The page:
President Obama plans a Monday evening address with an increasingly common goal, to sell the American public on an increasingly unpopular war. But while those previous speeches were about the decade-long Afghan War, the Monday speech will be about the new war in Libya.
Just over a week after it began, President Obama’s newest war is facing growing questions, particularly about the lack of debate before it started and the lack of any concrete end-game strategy. Officials conceded on the Sunday talk show circuit that the war could last “months.”
And even months might be a generous assessment, with officials reluctant to define any goals or exit conditions. The no-fly zone is, to quote Secretary of Defense Robert Gates, open-ended. That means this war, like the others the Obama Administration is fighting, has no real ending planned out.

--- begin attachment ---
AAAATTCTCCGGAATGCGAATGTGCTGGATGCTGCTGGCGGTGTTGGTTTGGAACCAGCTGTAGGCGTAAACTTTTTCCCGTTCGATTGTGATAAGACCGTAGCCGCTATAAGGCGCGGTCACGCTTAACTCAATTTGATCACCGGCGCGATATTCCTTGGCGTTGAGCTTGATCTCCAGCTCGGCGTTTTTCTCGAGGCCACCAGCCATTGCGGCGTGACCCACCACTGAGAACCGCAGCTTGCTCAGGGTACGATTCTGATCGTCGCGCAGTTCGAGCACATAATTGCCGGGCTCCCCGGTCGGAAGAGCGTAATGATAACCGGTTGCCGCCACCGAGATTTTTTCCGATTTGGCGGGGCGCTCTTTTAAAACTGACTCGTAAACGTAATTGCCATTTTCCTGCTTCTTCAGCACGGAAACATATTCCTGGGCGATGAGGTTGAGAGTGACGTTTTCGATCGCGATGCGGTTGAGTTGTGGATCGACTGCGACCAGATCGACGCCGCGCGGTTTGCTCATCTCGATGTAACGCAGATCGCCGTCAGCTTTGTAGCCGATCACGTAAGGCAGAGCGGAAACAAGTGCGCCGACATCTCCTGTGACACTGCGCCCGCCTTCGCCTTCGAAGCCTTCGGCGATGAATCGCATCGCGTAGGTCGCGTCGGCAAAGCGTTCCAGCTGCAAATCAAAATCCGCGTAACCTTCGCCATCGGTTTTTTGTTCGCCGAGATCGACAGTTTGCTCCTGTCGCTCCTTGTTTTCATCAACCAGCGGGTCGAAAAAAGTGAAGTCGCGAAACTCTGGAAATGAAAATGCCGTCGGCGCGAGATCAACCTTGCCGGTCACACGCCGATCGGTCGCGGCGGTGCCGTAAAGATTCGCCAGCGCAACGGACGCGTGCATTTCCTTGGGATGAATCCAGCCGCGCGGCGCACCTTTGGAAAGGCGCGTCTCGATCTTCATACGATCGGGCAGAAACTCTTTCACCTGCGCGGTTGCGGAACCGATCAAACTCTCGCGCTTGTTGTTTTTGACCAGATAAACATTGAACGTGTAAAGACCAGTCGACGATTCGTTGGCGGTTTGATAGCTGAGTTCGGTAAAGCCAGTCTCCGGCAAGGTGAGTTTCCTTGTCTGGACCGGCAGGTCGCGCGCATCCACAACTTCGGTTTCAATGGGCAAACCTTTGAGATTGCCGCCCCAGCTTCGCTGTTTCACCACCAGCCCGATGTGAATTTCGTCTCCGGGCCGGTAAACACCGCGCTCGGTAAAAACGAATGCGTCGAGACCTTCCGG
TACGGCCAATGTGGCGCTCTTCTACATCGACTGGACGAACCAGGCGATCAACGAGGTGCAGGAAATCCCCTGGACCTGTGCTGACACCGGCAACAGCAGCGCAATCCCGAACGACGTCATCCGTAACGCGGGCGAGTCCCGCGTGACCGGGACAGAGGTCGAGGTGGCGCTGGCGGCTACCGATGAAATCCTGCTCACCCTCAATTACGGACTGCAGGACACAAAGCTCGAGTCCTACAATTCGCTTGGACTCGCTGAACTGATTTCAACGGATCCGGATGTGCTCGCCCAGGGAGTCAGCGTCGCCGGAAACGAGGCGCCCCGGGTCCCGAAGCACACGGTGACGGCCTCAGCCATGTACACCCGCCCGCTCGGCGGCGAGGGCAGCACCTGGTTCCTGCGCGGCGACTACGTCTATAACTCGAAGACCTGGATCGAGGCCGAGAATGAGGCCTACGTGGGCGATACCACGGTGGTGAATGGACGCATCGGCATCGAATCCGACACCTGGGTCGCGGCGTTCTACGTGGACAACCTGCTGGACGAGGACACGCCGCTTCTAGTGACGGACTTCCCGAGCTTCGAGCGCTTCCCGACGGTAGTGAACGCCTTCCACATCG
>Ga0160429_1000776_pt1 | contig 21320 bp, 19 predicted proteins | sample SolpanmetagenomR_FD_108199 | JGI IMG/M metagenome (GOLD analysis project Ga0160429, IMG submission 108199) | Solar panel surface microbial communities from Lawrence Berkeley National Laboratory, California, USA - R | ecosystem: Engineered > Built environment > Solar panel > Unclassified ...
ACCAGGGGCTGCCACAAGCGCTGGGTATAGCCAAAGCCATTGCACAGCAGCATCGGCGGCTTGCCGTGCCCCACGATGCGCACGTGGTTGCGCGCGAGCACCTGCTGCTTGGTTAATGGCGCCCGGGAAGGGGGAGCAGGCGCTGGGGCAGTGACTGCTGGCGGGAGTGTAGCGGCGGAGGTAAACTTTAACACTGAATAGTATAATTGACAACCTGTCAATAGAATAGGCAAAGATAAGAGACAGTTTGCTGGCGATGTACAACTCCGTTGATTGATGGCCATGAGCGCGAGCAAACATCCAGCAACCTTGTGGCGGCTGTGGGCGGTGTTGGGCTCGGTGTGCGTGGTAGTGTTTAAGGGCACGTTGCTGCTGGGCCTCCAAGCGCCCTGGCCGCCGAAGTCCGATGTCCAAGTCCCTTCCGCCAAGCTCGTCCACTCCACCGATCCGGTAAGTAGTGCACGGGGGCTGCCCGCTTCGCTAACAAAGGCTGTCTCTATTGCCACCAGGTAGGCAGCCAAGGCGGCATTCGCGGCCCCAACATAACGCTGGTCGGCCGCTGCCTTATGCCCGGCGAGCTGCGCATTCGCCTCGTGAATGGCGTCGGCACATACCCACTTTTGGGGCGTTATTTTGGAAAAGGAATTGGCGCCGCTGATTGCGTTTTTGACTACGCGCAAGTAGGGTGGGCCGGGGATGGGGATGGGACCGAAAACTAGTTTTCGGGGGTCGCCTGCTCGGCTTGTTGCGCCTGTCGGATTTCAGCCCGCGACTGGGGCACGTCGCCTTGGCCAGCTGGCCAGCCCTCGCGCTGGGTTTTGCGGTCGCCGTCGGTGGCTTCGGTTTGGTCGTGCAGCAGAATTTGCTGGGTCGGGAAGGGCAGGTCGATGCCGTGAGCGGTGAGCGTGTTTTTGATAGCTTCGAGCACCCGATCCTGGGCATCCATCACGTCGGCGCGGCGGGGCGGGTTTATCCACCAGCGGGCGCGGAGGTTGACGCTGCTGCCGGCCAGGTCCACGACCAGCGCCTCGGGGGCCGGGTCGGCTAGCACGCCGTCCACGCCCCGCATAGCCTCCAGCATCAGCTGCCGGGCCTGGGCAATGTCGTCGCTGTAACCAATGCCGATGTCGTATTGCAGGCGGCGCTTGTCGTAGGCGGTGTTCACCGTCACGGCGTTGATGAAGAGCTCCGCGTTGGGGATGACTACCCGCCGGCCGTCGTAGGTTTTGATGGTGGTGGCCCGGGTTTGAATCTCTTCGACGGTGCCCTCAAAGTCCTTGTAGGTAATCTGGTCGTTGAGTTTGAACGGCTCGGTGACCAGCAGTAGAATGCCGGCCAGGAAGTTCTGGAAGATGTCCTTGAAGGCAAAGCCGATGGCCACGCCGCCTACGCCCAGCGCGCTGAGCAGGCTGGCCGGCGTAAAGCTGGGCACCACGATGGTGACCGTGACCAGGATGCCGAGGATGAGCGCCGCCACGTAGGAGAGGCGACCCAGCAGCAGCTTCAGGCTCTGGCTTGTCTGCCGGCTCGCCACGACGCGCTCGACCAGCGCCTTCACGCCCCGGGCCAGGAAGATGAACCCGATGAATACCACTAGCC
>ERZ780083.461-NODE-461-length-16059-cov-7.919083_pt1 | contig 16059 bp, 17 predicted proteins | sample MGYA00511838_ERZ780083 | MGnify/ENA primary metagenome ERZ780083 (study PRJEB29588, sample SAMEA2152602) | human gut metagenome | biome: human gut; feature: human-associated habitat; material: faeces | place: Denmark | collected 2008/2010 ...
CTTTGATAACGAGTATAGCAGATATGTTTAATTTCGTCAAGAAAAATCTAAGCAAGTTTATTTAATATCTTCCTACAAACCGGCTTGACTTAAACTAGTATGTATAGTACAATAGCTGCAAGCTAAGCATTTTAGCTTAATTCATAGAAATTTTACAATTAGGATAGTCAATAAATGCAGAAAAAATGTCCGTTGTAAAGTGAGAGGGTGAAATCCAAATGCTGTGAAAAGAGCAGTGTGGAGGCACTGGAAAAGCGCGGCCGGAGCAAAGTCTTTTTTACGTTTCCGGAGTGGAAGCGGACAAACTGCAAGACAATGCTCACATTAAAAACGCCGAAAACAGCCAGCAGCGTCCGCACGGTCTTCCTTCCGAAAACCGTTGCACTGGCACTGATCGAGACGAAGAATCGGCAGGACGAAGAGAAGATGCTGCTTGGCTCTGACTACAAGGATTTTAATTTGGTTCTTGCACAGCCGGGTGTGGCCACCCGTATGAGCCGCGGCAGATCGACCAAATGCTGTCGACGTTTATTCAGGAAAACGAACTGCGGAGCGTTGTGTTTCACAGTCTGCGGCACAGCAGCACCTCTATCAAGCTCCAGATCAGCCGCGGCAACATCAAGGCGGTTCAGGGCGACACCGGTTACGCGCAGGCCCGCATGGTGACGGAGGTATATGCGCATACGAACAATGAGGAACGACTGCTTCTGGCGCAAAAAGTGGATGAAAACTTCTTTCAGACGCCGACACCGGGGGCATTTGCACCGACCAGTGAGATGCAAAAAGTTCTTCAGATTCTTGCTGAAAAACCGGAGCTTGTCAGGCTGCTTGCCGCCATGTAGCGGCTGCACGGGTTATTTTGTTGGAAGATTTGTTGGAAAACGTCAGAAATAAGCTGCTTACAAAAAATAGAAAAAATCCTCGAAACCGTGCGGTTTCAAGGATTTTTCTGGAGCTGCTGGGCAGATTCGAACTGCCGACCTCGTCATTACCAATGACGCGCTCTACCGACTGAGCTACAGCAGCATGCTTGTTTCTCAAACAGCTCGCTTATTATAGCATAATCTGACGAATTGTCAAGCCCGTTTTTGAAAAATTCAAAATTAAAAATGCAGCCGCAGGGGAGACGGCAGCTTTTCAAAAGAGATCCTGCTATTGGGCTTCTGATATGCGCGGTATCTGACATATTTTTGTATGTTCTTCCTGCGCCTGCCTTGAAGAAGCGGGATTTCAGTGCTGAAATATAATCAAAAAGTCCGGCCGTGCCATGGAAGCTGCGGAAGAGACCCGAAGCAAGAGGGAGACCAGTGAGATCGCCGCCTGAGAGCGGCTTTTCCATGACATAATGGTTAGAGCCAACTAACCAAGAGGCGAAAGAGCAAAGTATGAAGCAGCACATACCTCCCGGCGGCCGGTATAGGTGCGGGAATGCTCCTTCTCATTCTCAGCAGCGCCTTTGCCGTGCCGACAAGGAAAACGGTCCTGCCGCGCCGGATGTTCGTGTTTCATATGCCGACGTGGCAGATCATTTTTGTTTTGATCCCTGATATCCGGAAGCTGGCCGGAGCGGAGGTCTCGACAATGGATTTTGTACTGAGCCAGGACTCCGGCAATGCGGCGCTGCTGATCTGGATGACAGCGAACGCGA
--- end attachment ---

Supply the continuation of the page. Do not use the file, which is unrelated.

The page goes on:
President Obama’s effort to sell the American public on support for a third major war will be complicated by admissions from top officials that the new war isn’t even a vital American interest in their eyes.
The speech will set the stage not just for a battle for public opinion about the war, but for Congressional hearings into the war, which was announced shortly after Congress went into recess, and was never debated.
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